Shutter actuation counts are computed in a similar way to hard drive "mean time before failure" ratings. It is impossible, practically speaking, to physically test a hard drive under normal usage until it physically dies enough times to actually get statistically useful results. If a company tried to, they would spend some 11 years testing out hard drives that needed to have an MTBF of 100,000 hours. Instead, they perform an accelerated test on a high sample count of hard drives by putting them under high stress, and compute an average, statistically useful MTBF based on the failure times of all the drives in the test.

Shutter actuation counts are computed in the same way. A high number of shutter samples from a batch are tested in continuous tests until they fail, and the average failure rate from the whole set of sample shutters is computed. A shutter rated for 100,000 actuations came from a batch that failed at around 100,000 actuations during testing, which is a pretty average number for most entry and mid level DSLR cameras. A shutter rated for 300,000 actuations came from a particularly good batch, or a batch manufactured with more stringent specifications.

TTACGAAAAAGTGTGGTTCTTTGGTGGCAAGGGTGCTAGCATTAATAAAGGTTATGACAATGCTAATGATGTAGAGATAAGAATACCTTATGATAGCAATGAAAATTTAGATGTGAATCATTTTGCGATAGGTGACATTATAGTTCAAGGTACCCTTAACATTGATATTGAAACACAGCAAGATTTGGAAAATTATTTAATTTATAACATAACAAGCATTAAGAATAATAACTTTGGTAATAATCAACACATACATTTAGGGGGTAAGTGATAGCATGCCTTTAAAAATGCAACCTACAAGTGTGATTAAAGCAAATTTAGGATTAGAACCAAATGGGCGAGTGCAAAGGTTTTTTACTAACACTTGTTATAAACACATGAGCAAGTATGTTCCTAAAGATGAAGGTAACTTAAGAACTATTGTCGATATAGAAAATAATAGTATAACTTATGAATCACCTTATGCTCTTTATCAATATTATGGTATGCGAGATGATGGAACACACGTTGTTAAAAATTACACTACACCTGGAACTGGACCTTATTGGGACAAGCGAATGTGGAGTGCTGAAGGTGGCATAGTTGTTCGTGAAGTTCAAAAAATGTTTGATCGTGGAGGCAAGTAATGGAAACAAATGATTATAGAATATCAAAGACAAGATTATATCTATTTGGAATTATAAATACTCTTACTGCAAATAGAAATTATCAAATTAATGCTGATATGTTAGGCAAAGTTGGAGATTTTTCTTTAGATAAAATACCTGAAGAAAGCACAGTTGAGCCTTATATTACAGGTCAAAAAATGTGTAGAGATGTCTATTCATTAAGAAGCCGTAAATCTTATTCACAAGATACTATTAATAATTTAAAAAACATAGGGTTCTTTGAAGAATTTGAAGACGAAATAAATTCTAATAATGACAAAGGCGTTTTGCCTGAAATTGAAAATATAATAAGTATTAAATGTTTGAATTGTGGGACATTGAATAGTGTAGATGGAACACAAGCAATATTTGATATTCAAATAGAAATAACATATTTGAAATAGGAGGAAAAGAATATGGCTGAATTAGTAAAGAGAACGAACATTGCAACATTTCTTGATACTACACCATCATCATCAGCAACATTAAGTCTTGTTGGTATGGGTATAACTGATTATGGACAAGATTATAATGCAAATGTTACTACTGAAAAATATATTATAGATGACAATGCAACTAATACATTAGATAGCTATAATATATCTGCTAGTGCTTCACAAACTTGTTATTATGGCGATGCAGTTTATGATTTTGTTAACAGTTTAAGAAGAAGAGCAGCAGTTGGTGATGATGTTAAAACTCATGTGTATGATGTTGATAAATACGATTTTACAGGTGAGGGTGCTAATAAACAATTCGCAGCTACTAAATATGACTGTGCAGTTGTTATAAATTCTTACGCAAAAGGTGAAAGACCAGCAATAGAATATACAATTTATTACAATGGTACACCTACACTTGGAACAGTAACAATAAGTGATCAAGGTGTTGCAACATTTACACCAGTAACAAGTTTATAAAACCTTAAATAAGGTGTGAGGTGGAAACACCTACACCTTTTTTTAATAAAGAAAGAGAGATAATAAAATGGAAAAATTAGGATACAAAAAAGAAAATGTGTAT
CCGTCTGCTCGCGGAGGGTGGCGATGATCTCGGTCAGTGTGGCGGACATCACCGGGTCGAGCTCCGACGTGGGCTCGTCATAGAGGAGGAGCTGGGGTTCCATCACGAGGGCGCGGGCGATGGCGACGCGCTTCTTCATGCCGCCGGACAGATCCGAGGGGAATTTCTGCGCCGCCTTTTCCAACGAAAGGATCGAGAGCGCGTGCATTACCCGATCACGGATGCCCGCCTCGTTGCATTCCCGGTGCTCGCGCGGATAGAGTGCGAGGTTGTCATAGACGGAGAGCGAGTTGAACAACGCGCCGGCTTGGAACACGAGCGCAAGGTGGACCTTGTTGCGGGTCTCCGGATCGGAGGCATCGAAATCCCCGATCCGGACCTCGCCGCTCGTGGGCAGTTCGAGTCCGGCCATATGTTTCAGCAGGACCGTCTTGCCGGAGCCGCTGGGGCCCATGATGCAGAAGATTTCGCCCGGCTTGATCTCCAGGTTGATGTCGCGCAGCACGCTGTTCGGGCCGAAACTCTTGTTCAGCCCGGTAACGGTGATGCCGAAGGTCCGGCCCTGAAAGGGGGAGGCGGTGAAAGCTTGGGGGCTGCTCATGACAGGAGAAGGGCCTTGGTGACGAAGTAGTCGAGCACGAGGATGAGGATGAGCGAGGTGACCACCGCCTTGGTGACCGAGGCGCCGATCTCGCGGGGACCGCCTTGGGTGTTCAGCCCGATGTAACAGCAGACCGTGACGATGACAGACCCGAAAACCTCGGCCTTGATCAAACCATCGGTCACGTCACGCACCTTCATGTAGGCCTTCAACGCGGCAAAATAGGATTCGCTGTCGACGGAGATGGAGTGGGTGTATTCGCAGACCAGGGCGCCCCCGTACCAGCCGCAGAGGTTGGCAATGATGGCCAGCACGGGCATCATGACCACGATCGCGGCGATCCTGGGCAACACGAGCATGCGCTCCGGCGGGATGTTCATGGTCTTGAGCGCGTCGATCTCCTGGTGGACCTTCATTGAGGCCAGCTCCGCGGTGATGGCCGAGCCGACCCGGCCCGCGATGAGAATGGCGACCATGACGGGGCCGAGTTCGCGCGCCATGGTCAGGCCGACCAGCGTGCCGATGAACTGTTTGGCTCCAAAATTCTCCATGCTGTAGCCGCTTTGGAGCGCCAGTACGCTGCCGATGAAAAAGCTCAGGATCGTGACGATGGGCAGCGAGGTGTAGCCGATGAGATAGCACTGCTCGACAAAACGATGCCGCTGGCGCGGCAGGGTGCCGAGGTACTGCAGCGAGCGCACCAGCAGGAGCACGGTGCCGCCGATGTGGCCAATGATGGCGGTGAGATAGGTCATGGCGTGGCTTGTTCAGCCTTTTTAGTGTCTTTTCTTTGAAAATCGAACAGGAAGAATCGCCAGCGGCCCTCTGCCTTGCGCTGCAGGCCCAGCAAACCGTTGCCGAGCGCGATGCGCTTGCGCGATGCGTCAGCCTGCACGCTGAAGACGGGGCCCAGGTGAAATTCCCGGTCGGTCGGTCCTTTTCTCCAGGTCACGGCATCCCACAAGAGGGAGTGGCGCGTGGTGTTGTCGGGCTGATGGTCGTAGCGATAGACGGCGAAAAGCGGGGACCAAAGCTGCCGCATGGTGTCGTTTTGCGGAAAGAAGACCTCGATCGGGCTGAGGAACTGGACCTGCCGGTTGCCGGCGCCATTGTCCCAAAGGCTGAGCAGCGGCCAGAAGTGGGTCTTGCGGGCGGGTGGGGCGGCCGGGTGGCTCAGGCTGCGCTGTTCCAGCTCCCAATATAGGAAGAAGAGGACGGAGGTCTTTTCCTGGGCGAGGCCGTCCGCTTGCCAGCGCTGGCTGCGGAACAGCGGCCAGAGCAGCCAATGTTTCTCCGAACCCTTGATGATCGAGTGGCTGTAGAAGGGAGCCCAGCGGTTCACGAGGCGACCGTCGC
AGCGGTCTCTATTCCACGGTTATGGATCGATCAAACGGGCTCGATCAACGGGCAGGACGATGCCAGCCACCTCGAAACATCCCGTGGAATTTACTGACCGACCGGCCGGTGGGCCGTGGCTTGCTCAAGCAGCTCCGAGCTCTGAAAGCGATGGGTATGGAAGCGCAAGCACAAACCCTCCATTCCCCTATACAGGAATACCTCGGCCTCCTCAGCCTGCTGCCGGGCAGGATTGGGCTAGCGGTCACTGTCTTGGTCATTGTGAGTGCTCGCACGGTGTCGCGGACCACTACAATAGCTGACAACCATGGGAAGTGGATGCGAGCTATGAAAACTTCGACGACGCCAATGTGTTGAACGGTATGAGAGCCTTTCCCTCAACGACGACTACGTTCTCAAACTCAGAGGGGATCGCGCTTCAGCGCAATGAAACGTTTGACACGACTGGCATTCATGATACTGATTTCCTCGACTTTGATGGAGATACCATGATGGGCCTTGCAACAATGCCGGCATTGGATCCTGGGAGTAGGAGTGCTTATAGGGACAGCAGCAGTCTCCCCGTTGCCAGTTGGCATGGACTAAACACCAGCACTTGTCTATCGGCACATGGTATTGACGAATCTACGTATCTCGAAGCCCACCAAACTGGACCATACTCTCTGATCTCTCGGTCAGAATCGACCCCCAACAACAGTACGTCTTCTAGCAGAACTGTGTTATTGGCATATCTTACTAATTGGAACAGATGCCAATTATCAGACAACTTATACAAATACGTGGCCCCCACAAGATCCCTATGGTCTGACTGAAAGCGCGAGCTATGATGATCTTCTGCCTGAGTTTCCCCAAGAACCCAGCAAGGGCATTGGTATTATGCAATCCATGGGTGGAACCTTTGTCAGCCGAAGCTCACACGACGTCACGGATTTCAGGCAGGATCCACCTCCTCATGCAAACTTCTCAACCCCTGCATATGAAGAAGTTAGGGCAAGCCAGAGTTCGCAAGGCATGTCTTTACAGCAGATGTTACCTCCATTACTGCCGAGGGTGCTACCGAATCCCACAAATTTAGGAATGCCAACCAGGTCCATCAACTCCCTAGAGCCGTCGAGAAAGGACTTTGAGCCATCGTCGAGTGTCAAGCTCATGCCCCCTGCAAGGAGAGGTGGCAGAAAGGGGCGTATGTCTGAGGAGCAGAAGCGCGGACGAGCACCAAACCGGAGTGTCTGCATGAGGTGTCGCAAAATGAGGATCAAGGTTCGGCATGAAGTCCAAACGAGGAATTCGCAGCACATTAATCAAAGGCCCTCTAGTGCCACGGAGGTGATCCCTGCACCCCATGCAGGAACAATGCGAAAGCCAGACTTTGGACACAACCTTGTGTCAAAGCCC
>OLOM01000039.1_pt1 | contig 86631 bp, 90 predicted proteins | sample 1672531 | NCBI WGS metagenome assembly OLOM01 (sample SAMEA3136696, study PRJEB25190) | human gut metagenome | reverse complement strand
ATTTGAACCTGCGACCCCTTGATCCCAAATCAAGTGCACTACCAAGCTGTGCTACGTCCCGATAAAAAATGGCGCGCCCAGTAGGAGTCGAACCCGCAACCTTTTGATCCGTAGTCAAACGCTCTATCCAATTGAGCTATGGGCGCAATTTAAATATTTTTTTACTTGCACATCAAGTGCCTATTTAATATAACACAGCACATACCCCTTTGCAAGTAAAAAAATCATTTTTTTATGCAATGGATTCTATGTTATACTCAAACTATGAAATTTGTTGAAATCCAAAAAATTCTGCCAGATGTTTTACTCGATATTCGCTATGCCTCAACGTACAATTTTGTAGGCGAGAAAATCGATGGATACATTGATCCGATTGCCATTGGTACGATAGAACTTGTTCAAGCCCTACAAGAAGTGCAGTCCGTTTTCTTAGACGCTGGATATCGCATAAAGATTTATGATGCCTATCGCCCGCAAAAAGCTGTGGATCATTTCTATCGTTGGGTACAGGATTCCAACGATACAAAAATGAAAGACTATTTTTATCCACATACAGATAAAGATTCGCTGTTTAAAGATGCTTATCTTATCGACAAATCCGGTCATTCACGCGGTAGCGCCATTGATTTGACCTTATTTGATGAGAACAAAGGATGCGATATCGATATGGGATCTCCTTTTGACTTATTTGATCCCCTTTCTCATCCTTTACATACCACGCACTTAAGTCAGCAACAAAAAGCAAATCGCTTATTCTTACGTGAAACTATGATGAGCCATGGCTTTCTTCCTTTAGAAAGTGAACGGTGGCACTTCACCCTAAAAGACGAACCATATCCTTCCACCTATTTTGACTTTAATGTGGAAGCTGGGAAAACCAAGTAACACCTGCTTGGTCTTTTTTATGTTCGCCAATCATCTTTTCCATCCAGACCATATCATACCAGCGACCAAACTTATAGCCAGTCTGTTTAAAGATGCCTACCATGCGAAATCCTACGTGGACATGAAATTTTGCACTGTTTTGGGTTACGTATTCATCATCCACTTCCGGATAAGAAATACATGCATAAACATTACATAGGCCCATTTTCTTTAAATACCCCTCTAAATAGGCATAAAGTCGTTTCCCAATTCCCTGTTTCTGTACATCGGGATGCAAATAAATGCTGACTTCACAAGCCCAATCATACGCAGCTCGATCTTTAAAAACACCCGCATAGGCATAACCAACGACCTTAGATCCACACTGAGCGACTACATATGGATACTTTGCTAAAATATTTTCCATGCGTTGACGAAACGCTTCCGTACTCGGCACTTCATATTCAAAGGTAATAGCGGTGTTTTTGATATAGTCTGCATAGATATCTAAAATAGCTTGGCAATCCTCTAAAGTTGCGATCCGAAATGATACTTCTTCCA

Face Value

You should take a shutter actuation rating at face value. First off, they are computed to be statistically accurate. While there are always flukes in any set of statistics, and you may end up with a shutter that lasts half as long or twice as long as its rated lifetime, generally speaking they should last for as long as they are rated. Second, statistical ratings like MTBF or shutter actuation counts tend to be pessimistic, rather than optimistic. I guess this alleviates legal pressure from those who like to sue over petty things, and gives more weight to the rating.

Usage and Enviromnent